32/ED900/H/DY 48.9 27.5 23.6 29.3
70/ED2003/H/DY 51.2 29.2 19.6 61.5
32/ED2003/H/DY 32.5 40.5 27.0 75.1

INVENTIVE EXAMPLE 2

Structure-Property Behavior of Poly(dimethylsiloxane) Based Segmented Polyurea Copolymers Modified with Poly(propylene Oxide))

Introduction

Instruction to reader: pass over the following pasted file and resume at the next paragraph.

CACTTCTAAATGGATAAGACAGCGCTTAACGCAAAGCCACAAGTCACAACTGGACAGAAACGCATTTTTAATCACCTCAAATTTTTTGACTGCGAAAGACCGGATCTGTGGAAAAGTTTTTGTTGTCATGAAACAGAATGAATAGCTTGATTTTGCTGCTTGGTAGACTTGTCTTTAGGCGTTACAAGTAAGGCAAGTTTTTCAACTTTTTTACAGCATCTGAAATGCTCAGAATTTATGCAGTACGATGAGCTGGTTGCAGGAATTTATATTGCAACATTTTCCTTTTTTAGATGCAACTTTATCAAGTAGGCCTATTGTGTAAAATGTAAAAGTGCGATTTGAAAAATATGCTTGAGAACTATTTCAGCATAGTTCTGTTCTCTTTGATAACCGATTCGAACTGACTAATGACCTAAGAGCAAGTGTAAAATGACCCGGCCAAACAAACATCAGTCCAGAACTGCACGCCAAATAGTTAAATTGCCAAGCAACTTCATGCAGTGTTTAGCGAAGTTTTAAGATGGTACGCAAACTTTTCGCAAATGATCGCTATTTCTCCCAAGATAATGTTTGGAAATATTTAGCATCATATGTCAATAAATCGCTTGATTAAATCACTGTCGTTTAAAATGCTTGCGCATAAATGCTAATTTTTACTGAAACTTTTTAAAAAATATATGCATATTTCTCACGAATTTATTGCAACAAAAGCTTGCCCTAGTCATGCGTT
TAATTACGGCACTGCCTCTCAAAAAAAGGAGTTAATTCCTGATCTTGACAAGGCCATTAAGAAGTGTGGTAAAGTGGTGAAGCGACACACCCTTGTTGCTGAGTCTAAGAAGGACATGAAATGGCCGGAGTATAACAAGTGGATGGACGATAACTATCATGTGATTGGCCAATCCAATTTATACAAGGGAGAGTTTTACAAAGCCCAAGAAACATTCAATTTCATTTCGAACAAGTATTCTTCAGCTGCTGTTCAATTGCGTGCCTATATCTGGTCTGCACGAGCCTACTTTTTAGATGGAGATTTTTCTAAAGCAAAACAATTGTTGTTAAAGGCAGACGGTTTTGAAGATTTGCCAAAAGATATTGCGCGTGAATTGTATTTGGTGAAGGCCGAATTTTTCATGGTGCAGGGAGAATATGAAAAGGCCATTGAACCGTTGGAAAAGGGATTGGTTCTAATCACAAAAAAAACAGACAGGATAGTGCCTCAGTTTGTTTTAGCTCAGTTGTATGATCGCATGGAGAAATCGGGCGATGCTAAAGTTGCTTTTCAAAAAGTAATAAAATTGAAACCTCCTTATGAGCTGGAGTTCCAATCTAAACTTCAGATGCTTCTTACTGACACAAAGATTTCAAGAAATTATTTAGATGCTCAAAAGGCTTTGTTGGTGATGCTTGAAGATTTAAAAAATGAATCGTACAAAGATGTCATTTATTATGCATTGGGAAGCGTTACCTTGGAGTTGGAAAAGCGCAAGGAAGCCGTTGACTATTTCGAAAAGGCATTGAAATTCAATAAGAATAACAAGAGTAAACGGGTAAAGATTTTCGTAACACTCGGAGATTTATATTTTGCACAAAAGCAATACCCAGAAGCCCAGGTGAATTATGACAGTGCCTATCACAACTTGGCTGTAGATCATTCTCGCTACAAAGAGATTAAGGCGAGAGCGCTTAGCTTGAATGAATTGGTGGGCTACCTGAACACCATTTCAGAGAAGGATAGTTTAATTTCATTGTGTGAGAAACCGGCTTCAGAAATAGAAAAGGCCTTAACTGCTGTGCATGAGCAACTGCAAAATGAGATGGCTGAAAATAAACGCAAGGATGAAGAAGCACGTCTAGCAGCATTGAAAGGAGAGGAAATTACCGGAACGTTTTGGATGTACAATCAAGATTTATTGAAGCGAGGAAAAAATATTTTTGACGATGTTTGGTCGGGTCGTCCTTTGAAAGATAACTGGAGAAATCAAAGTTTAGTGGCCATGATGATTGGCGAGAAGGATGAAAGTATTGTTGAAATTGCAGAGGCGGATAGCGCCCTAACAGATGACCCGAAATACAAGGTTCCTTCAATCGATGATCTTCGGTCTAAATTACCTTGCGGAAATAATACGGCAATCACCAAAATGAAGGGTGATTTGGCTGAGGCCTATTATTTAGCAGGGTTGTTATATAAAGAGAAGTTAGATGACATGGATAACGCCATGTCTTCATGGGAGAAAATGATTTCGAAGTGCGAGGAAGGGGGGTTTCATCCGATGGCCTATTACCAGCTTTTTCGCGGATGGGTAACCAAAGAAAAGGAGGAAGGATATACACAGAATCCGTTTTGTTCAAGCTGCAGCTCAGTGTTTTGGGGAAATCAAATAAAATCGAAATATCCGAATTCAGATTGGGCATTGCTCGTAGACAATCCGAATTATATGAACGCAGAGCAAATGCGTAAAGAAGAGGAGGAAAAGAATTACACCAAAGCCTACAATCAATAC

Polydimethylsiloxane's unique set of properties, such as an extremely low glass transition temperature (ca. −123° C.), good thermal, oxidative, hydrolytic, and UV stability, low surface energy, high permeability to many gases, good biocompatibility, etc. have prompted many investigations in its usage for commercial applications. Mark J E. ACS Symposium Series, vol. 729: American Chemical Society, 2000. p1; Yilgor I, McGrath J E. Adv Polym Sci 1988; 86: 1-87. Due to very weak inter-molecular interactions, a relatively high critical MW between entanglements of PDMS, ca. 24,500 g/mol [Zang Y H, Carreau P J. J Appl Poly Sci 1991; 42: 1965], and the fact that at most application temperatures, generally around ambient, poly(dimethylsiloxane) (PDMS) chains are nearly 150° C. above their glass transition, modification of PDMS is often necessary to achieve usable mechanical properties. These modifications include addition of silica fillers or incorporation of covalent cross-links, via peroxides, for example Yilgor, McGrath, supra. Over the past two decades, considerable attention has been directed at exploiting the properties of PDMS by utilizing it as a soft segment component in segmented copolymers, mainly polyurethanes and polyurethaneureas. Kinning D J. J Adh Sci 2001; 75: 1; Hergenrother R W, Yu X H, Cooper S L. Biomaterials 1994; 15: 635-640; Ho T, Wynne K J, Nissan R A. Macromolecules 1993; 26: 7029-7036; Chun Y C, Kim K S, Shin J S, Kim K H. Poly International 1992; 27: 177; Yang C Z, Li C, Cooper S L. J Poly Sci B: Poly Phy 1991; 29: 75; Shibayama M, Inoue M, Yamamoto T, Nomura S. Polymer 1990; 31: 749-757; Kajiyama M, Kakimoto M, Imai Y. Macromolecules 1990; 23: 1244-1248; Tyagi D, Yilgor I, Wilkes GL, McGrath J E. Polymer 1984; 25: 1807-1816. Recently we reported the structure-property behavior of high MW segmented polyurethanes and polyurea counterparts based on PDMS as the soft segment (SS) component. Sheth J P, Aneja A, Wilkes G L, Yilgor E, Atilla G E, Yilgor I, Beyer F L. Polymer 2004; 45: 6919-6932. We utilized the SS MW, the hard segment (HS) content, and the chain extender type as variables to compare these two different chemical types of copolymers. Within the HS content range that was utilized (16-50 wt %) the copolymers possessed a microphase separated morphology, the extent of which was predominantly governed by the SS MW. In addition, the polyurethane and polyurea copolymers based on PDMS of MW 7000 g/mol and containing ca. 25 wt % HS content displayed broad, nearly temperature insensitive rubber plateaus (above the SS glass transition) that were respectively ca. 200° (−55 to 145° C.) and 230° (−55 to 175° C.) wide. In spite of such remarkably high temperature stability, the use of these copolymers in most structural applications is expected to be somewhat limited for high deformation structural applications due to their inferior ultimate properties, such as tensile strength and elongation at break, as compared to those based on polyether or polyester SS. Other laboratories have also reported similar comparatively inferior mechanical properties of PDMS based polyurethanes. Hergenrother, supra; Chun, supra; Kajiyama, supra; Tyagi, supra. Li et al. [Li C, Yu X, Spechard T A, Cooper S L. J Poly Sci B: Poly Phy 1988; 26: 315] attributed such behavior to the extremely high incompatibility between the urethane (or urea) and the PDMS segments, which they postulated, could lead to poor “interfacial adhesion” between the soft and the hard phases. Yilgor et al. have noted that the urea-siloxane interaction energy is 7.5 kJ/mol. Such low interaction energy, as compared to the 19.2 kJ/mol hydrogen bond energy of urea-ether, suggests that the urea-siloxane interaction is of a dipole-dipole type. Yilgor E, Burgaz E, Yurtsever E, Yilgor I. Polymer 2000; 41: 849-857. Thus, a lack of inter-segmental hydrogen bonding in PDMS based polyurethane copolymers is another important reason for their poor ultimate tensile properties. Various laboratories have utilized a co-SS, such as poly(tetramethylene oxide), poly(propylene oxide), or poly(ethylene glycol)adipate, in varying proportions with PDMS during the synthesis of polyurethanes. Chun, supra; Rochery M, Vroman I, Lam T H. J Macromol Sci 2003; A40: 321; Wang L F, Ji Q, Glass T E, Ward T C, McGrath J E, Muggli M, Burns G, Sorathia U. Polymer 2000; 41: 5083-5093; Gunatillake P A, Meijs G F, McCarthy S J, Adhikari R. J Appl Poly Sci 2000; 76: 2026-2040; Stanciu A, Airinei A, Timpu D, Ioanid A, loan C, Bulacovschi V. E Poly J 1999; 35: 1959-1965; Fan Q, Fang J, Chen Q, Yu X. J Appl Poly Sci 1999; 74: 2552-2558; Shibayama M, Inoue M, Yamamoto T, Nomura S. Macromolecules 1991; 24: 6254-6262. Generally in these studies the facilitation of the synthesis of PDMS based copolymers with high overall MW, and the improvement of their ultimate tensile properties, as compared to those of pure PDMS based polyurethanes were the twin aims driving the use of a co-SS. The two-step prepolymer method was mostly utilized. In the first step, PDMS and a selected co-SS were separately end-capped with a diisocyanate. Thereafter, in the second step, the two prepolymers were mixed in selected proportions and then chain extended with a selected low MW diol (chain extender), such as 1,4-butane diol. In general and as expected, the structure, the MW, and the relative content of the co-SS greatly influenced the extent of the observed modification of the copolymers' morphology and tensile properties as compared to those based on only PDMS as the SS component.